A visit to Phat Tich Pagoda in Bac Ninh Province
There is a current debate concerning the guardian lions of Vietnam that stand in pairs at the entrances of religious and government buildings.
A pair of guardian lions comprise of one male (yin) and one female (yang). The male has one foot on an embroidered cloth ball that represents power and the world. The female has one paw on a reclining cub, as if stroking its stomach; this represents nurture and care. They are there to repel invaders and to protect the people within.
In Vietnam there is a movement to remove all the fierce-looking Chinese lions (often called foo dogs by Westerners) and replace them with the more traditional, happier-looking Vietnamese variety. Experts have been referring to the oldest surviving guardian lions in Vietnam to uphold their claims for change – the two lions flanking the steps to the Phat Tich pagoda in Bac Ninh Province in the shade of old hoa dai blossom trees, passed by many who likely hardly notice them. But these lions are amongst the rarest in Southeast Asia and may be Vietnam’s oldest examples of the original style of guardian lions.
I was taken to see Phat Tich pagoda one misty autumn afternoon about two years ago. I was visiting the home of a recently deceased artist and was invited by his lovely widow to get on the back of her scooter and visit her local pagoda. I could not possibly have imagined the treat in store as we bumped along country lanes and through a small town to the imposing entrance of a large religious mountain site.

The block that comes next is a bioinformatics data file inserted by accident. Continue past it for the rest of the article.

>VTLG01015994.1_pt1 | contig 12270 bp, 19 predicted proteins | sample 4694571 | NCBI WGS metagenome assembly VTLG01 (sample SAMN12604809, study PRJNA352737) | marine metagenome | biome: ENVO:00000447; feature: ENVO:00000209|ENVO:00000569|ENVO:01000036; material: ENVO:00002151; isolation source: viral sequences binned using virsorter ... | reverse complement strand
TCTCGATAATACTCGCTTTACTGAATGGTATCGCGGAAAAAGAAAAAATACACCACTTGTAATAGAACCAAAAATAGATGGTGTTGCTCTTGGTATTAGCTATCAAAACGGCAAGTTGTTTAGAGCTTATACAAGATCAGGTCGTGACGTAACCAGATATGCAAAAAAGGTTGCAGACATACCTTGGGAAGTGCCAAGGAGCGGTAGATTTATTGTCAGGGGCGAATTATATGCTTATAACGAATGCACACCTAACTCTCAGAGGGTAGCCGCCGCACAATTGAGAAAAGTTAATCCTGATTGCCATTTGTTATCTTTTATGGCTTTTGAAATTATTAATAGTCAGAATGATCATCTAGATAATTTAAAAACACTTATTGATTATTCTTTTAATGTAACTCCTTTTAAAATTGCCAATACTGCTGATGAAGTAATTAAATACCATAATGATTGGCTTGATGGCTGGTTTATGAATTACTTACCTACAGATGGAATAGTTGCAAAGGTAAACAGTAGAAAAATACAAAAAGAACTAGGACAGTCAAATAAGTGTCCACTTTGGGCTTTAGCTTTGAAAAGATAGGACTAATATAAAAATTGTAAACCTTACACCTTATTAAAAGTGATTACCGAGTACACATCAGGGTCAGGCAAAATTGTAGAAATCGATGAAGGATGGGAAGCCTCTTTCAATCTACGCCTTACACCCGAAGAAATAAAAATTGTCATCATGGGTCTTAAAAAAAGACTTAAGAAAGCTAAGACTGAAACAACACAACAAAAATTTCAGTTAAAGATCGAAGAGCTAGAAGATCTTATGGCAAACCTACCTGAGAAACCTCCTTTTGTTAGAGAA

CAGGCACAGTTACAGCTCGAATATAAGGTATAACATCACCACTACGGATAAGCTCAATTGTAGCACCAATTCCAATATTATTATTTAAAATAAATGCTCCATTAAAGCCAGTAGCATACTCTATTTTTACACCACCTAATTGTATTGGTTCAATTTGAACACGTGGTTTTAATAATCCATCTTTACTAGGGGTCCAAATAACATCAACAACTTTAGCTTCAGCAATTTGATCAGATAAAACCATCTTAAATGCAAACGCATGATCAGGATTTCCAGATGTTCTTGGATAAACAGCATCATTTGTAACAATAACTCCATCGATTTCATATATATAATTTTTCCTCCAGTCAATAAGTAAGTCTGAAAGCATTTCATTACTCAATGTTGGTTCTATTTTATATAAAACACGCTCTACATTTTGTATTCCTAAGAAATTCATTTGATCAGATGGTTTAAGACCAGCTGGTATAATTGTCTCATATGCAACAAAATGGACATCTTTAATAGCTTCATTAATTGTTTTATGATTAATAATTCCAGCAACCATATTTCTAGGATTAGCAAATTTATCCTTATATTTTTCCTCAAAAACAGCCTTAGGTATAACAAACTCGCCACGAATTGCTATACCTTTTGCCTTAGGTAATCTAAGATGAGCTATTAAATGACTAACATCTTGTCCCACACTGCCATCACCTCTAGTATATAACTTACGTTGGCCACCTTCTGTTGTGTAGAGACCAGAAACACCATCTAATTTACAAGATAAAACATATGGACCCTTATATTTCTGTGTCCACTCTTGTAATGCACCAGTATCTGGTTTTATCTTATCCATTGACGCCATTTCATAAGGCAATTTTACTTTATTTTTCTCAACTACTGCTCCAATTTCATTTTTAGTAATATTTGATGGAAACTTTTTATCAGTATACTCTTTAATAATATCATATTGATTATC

Ahead of me was a steep climb of steps to a low, wide altar building. This structure is only 30 years old but it replaced a temple founded in 1057 by the Ly Dynasty that was, unfortunately, bombed to ashes by colonial forces in the 1950s.
I was led by hand into the richly decorated interior furnished with large painted statues of all the usual suspects. Somehow they seemed more real, more awe-inspiring than others I have spent some time with. This was a special place– there was no doubt.
Deeper into the temple I found something wondrous – a large marble Buddha statue that had been carefully stitched and pinned back together with iron staples and pins, after being shattered in that bygone disaster. At nearly two meters high, this Buddha was once the nation’s most important, and is now considered to be a great treasure of Buddhism in Vietnam. It certainly has an unforgettable presence.
The two ancient lions mentioned in the debate sit in line with kneeling pairs of four other sacred animals on a terrace. There are a pair of elephants, two horses, a couple of rhinoceros and two buffalos. These dark, sandstone creatures are beautifully carved, especially the fine details of the teeth, claws and imperial motifs – and the two charming lions are amazingly well-preserved.
I would definitely support the movement to replace the forbidding Chinese-style lions with the more affable Vietnamese breed. I find they reflect this country’s unique culture and character better.
BIO: A professional artist and author of A Week in Hoi An, Bridget March specializes in urban landscapes and aims to reveal the hidden treasures of city life and small town cultures through her illustrations. Bridget offers art classes and sketching tours in Ho Chi Minh City. For more of Bridget’s work, visit Bridget March’s website.